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Gene Regul Syst Bio. 2007 Sep 26;1:167-75.

The role and regulation of receptor-like kinases in plant defense.

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Department of Biological Sciences, Box 870344, The University of Alabama, Tuscaloosa, AL 35487-0344, USA.


Receptor-like kinases (RLKs) in plants are a large superfamily of proteins that are structurally similar. RLKs are involved in a diverse array of plant responses including development, growth, hormone perception and the response to pathogens. Current studies have focused attention on plant receptor-like kinases as an important class of sentinels acting in plant defense responses. RLKs have been identified that act in both broad-spectrum, elicitor-initiated defense responses and as dominant resistance (R) genes in race-specific pathogen defense. Most defense-related RLKs are of the leucine-rich repeat (LRR) subclass although new data are highlighting other classes of RLKs as important players in defense responses. As our understanding of RLK structure, activation and signaling has expanded, the role of the ubiquitin/proteasome system in the regulation of these receptors has emerged as a central theme.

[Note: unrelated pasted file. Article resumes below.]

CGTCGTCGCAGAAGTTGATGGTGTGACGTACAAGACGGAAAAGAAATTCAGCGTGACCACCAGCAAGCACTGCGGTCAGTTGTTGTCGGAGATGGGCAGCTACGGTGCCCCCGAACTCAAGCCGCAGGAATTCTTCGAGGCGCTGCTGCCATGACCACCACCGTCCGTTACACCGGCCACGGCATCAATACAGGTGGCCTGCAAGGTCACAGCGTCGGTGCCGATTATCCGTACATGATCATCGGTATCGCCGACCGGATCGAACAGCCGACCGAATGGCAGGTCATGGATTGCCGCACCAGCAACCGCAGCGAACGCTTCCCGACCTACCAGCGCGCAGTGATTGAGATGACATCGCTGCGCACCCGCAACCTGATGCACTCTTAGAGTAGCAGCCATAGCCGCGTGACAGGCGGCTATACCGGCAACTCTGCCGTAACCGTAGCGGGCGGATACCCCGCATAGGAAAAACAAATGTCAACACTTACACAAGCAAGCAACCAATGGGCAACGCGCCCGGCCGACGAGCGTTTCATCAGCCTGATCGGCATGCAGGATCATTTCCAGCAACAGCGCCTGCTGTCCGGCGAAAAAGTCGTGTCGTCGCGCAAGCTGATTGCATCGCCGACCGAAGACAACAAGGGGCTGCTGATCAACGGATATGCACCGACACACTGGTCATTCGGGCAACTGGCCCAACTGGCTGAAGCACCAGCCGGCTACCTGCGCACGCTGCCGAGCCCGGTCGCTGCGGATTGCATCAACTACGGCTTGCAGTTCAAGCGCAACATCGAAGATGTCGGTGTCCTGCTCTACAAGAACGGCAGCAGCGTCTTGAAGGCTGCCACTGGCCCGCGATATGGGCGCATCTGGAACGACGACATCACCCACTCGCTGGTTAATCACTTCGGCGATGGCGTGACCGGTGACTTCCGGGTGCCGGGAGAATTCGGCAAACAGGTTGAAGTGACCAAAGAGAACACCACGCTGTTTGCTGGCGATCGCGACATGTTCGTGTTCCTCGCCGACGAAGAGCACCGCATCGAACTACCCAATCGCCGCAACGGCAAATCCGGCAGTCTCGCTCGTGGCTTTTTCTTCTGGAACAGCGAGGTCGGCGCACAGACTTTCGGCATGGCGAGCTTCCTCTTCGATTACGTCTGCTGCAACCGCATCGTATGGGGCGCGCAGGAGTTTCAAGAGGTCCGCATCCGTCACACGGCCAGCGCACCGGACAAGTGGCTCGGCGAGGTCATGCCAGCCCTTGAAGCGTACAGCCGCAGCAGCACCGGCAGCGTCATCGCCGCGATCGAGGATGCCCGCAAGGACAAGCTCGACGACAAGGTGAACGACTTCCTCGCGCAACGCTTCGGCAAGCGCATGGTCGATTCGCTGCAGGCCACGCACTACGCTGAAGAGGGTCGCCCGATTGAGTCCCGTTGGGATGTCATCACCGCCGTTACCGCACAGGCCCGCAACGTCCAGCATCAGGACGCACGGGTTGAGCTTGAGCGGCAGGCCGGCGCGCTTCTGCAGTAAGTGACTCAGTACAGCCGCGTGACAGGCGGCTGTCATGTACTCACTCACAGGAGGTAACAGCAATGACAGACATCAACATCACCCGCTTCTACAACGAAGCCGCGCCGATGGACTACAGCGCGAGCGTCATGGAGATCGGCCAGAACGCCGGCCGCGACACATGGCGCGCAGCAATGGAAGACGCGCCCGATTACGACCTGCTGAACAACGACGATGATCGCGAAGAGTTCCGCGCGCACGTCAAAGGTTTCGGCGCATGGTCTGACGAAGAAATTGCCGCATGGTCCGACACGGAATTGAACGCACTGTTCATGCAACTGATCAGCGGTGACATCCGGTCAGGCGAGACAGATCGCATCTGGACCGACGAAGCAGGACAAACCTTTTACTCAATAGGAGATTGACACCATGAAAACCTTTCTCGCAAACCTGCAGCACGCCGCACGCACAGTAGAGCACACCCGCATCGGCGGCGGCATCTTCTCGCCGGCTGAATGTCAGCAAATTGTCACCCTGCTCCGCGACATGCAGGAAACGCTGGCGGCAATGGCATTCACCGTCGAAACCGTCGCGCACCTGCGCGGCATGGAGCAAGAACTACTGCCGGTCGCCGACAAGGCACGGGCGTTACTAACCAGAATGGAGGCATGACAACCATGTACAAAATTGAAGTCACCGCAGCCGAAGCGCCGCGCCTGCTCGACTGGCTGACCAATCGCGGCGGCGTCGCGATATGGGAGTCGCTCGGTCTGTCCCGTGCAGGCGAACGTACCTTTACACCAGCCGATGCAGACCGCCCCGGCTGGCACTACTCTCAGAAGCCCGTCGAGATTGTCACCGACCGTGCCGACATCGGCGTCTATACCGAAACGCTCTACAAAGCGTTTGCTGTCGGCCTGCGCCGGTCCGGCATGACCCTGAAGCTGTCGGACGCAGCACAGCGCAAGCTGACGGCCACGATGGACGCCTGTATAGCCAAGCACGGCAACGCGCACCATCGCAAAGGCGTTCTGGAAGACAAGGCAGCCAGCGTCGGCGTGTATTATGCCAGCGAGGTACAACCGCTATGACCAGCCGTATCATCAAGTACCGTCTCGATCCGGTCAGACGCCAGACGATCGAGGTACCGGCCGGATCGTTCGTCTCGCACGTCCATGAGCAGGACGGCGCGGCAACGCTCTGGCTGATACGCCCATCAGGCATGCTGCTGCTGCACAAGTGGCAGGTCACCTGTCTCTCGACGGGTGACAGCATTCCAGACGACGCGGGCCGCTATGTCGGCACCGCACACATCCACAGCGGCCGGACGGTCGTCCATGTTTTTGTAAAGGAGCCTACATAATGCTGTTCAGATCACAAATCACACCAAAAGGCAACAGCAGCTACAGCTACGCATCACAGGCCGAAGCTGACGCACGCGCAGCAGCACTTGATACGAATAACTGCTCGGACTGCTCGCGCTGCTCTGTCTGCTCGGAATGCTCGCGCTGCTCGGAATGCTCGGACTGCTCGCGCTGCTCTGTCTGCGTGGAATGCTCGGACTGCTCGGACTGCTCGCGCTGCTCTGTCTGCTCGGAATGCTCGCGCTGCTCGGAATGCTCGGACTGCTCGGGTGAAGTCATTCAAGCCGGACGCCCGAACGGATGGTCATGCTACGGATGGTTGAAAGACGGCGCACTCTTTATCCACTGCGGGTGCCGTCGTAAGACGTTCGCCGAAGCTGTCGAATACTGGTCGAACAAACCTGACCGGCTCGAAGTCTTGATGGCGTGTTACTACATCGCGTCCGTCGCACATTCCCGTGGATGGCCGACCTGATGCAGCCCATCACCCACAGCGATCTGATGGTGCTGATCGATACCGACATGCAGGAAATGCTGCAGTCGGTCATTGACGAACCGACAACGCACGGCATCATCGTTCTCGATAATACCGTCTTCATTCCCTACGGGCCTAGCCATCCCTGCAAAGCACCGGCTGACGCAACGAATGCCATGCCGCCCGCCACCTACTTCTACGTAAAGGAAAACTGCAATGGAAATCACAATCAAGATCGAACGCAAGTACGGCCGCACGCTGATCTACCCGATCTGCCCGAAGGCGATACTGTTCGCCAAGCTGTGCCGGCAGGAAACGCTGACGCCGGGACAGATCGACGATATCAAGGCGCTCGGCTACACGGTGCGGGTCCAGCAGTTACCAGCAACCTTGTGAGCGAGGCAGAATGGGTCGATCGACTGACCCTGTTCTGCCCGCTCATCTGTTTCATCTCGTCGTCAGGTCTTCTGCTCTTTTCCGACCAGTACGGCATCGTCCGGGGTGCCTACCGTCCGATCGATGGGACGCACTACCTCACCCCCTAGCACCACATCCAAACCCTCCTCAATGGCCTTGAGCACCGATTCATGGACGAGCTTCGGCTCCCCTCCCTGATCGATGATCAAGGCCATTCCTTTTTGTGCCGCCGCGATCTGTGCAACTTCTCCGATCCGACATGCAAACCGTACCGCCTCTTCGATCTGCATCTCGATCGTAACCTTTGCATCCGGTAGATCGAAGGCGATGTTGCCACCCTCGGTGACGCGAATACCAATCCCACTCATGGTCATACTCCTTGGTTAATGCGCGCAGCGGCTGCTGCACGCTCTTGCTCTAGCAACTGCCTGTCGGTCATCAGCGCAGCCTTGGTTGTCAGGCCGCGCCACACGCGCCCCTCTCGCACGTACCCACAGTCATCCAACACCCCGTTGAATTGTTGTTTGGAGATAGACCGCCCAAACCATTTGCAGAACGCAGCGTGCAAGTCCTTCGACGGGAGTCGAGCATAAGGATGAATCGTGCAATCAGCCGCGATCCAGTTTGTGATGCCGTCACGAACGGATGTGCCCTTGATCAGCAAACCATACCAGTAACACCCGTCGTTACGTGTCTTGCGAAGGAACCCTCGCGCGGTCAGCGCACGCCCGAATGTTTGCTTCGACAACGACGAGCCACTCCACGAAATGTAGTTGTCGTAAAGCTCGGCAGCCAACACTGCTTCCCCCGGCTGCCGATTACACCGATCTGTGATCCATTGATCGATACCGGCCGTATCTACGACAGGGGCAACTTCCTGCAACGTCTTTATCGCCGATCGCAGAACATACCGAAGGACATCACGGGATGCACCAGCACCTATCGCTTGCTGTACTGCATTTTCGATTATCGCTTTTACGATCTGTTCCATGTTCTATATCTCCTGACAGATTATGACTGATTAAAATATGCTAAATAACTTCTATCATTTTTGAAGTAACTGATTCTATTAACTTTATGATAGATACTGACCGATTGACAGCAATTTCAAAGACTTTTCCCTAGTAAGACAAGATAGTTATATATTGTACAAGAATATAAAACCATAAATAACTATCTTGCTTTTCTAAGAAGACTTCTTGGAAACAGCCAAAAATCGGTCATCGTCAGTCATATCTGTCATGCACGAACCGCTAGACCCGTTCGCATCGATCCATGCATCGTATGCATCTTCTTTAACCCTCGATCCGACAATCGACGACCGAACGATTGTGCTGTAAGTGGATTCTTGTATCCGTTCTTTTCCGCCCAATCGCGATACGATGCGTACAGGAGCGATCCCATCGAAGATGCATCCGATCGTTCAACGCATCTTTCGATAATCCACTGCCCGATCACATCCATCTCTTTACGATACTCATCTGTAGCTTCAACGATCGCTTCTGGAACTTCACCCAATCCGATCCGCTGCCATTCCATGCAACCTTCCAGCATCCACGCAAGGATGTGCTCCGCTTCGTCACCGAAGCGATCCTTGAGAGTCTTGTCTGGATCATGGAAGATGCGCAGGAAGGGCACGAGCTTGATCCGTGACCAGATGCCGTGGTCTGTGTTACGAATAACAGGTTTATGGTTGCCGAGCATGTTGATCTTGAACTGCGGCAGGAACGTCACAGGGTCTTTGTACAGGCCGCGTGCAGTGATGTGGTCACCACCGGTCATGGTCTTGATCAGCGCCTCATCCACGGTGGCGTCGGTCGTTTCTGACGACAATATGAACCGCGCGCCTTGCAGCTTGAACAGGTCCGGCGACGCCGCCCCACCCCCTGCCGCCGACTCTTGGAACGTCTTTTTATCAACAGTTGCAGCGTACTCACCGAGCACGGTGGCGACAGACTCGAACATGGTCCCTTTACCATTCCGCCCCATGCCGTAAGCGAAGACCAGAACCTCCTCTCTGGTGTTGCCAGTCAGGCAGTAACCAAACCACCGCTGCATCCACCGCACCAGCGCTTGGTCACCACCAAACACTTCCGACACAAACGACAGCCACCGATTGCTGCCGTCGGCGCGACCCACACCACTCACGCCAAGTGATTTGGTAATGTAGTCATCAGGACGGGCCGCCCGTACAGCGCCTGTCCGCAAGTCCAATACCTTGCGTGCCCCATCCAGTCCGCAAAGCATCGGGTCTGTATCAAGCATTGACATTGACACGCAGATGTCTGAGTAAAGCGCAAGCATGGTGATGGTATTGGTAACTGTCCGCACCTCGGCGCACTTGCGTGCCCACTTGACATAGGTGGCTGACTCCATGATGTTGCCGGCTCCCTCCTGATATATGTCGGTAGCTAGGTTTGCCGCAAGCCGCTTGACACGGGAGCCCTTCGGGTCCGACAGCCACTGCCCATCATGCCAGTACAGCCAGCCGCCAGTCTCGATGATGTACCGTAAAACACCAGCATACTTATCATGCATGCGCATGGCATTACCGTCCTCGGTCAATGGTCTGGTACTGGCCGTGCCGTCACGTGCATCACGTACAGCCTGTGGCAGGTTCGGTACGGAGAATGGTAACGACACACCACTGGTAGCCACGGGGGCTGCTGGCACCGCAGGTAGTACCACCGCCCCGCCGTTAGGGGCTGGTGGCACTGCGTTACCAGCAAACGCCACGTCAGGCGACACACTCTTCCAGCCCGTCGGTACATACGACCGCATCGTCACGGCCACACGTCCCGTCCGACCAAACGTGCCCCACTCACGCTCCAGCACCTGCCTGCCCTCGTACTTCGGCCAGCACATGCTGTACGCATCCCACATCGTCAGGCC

E3 ligase; disease resistance; elicitors; plant defense; receptor-like kinase; ubiquitin


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